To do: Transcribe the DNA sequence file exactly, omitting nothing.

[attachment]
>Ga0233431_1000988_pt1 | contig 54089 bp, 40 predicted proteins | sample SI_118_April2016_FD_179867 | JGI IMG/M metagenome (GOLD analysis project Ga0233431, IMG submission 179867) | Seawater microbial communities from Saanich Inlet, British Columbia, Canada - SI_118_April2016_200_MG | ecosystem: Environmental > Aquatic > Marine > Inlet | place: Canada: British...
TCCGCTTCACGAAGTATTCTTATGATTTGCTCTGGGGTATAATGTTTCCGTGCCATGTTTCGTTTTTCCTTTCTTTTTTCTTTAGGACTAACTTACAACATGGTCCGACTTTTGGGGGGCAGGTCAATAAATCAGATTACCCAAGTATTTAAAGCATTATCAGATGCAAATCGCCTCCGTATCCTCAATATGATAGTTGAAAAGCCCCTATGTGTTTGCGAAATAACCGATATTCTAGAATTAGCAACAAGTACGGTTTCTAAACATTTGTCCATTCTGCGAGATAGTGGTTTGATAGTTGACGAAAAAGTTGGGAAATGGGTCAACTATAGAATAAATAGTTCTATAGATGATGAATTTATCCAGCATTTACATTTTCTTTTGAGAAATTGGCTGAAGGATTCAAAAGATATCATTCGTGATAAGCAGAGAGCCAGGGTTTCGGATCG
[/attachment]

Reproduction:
>Ga0233431_1000988_pt1 | contig 54089 bp, 40 predicted proteins | sample SI_118_April2016_FD_179867 | JGI IMG/M metagenome (GOLD analysis project Ga0233431, IMG submission 179867) | Seawater microbial communities from Saanich Inlet, British Columbia, Canada - SI_118_April2016_200_MG | ecosystem: Environmental > Aquatic > Marine > Inlet | place: Canada: British...
TCCGCTTCACGAAGTATTCTTATGATTTGCTCTGGGGTATAATGTTTCCGTGCCATGTTTCGTTTTTCCTTTCTTTTTTCTTTAGGACTAACTTACAACATGGTCCGACTTTTGGGGGGCAGGTCAATAAATCAGATTACCCAAGTATTTAAAGCATTATCAGATGCAAATCGCCTCCGTATCCTCAATATGATAGTTGAAAAGCCCCTATGTGTTTGCGAAATAACCGATATTCTAGAATTAGCAACAAGTACGGTTTCTAAACATTTGTCCATTCTGCGAGATAGTGGTTTGATAGTTGACGAAAAAGTTGGGAAATGGGTCAACTATAGAATAAATAGTTCTATAGATGATGAATTTATCCAGCATTTACATTTTCTTTTGAGAAATTGGCTGAAGGATTCAAAAGATATCATTCGTGATAAGCAGAGAGCCAGGGTTTCGGATCG